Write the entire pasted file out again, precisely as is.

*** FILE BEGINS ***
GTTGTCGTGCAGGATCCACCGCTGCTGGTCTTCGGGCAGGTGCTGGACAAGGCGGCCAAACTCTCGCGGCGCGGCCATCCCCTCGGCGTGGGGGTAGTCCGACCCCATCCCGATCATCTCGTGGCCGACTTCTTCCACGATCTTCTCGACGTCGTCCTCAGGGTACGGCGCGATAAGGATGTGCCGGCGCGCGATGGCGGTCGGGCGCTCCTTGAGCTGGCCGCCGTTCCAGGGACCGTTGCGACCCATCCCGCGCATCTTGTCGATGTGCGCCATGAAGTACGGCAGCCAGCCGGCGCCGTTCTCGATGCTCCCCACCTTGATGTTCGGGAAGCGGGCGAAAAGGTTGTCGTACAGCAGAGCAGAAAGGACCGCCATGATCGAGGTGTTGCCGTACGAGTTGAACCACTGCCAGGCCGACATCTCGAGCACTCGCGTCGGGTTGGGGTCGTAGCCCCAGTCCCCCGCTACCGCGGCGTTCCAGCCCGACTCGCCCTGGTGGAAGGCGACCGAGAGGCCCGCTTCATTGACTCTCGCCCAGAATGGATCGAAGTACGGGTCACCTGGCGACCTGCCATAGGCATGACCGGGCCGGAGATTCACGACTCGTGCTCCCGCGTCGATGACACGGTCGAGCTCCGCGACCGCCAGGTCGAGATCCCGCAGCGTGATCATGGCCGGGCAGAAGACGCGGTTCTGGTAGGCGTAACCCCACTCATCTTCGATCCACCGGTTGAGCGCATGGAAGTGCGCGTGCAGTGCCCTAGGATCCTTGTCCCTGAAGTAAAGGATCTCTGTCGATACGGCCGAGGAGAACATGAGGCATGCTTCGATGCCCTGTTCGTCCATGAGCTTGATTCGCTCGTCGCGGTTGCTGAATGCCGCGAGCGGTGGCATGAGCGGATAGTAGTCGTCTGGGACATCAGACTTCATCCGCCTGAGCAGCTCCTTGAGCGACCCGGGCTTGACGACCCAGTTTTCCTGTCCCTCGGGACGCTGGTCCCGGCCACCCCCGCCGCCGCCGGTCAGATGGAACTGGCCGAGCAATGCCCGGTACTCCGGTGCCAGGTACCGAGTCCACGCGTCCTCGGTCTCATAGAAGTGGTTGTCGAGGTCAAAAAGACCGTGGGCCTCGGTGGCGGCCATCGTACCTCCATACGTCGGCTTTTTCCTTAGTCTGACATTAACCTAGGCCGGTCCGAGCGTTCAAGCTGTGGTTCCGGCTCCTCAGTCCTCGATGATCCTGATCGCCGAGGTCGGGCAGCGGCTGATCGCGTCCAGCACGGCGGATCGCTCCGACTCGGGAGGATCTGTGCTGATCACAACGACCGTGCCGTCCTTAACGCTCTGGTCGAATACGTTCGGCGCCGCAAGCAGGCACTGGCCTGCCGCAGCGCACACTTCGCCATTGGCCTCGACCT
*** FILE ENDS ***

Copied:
GTTGTCGTGCAGGATCCACCGCTGCTGGTCTTCGGGCAGGTGCTGGACAAGGCGGCCAAACTCTCGCGGCGCGGCCATCCCCTCGGCGTGGGGGTAGTCCGACCCCATCCCGATCATCTCGTGGCCGACTTCTTCCACGATCTTCTCGACGTCGTCCTCAGGGTACGGCGCGATAAGGATGTGCCGGCGCGCGATGGCGGTCGGGCGCTCCTTGAGCTGGCCGCCGTTCCAGGGACCGTTGCGACCCATCCCGCGCATCTTGTCGATGTGCGCCATGAAGTACGGCAGCCAGCCGGCGCCGTTCTCGATGCTCCCCACCTTGATGTTCGGGAAGCGGGCGAAAAGGTTGTCGTACAGCAGAGCAGAAAGGACCGCCATGATCGAGGTGTTGCCGTACGAGTTGAACCACTGCCAGGCCGACATCTCGAGCACTCGCGTCGGGTTGGGGTCGTAGCCCCAGTCCCCCGCTACCGCGGCGTTCCAGCCCGACTCGCCCTGGTGGAAGGCGACCGAGAGGCCCGCTTCATTGACTCTCGCCCAGAATGGATCGAAGTACGGGTCACCTGGCGACCTGCCATAGGCATGACCGGGCCGGAGATTCACGACTCGTGCTCCCGCGTCGATGACACGGTCGAGCTCCGCGACCGCCAGGTCGAGATCCCGCAGCGTGATCATGGCCGGGCAGAAGACGCGGTTCTGGTAGGCGTAACCCCACTCATCTTCGATCCACCGGTTGAGCGCATGGAAGTGCGCGTGCAGTGCCCTAGGATCCTTGTCCCTGAAGTAAAGGATCTCTGTCGATACGGCCGAGGAGAACATGAGGCATGCTTCGATGCCCTGTTCGTCCATGAGCTTGATTCGCTCGTCGCGGTTGCTGAATGCCGCGAGCGGTGGCATGAGCGGATAGTAGTCGTCTGGGACATCAGACTTCATCCGCCTGAGCAGCTCCTTGAGCGACCCGGGCTTGACGACCCAGTTTTCCTGTCCCTCGGGACGCTGGTCCCGGCCACCCCCGCCGCCGCCGGTCAGATGGAACTGGCCGAGCAATGCCCGGTACTCCGGTGCCAGGTACCGAGTCCACGCGTCCTCGGTCTCATAGAAGTGGTTGTCGAGGTCAAAAAGACCGTGGGCCTCGGTGGCGGCCATCGTACCTCCATACGTCGGCTTTTTCCTTAGTCTGACATTAACCTAGGCCGGTCCGAGCGTTCAAGCTGTGGTTCCGGCTCCTCAGTCCTCGATGATCCTGATCGCCGAGGTCGGGCAGCGGCTGATCGCGTCCAGCACGGCGGATCGCTCCGACTCGGGAGGATCTGTGCTGATCACAACGACCGTGCCGTCCTTAACGCTCTGGTCGAATACGTTCGGCGCCGCAAGCAGGCACTGGCCTGCCGCAGCGCACACTTCGCCATTGGCCTCGACCT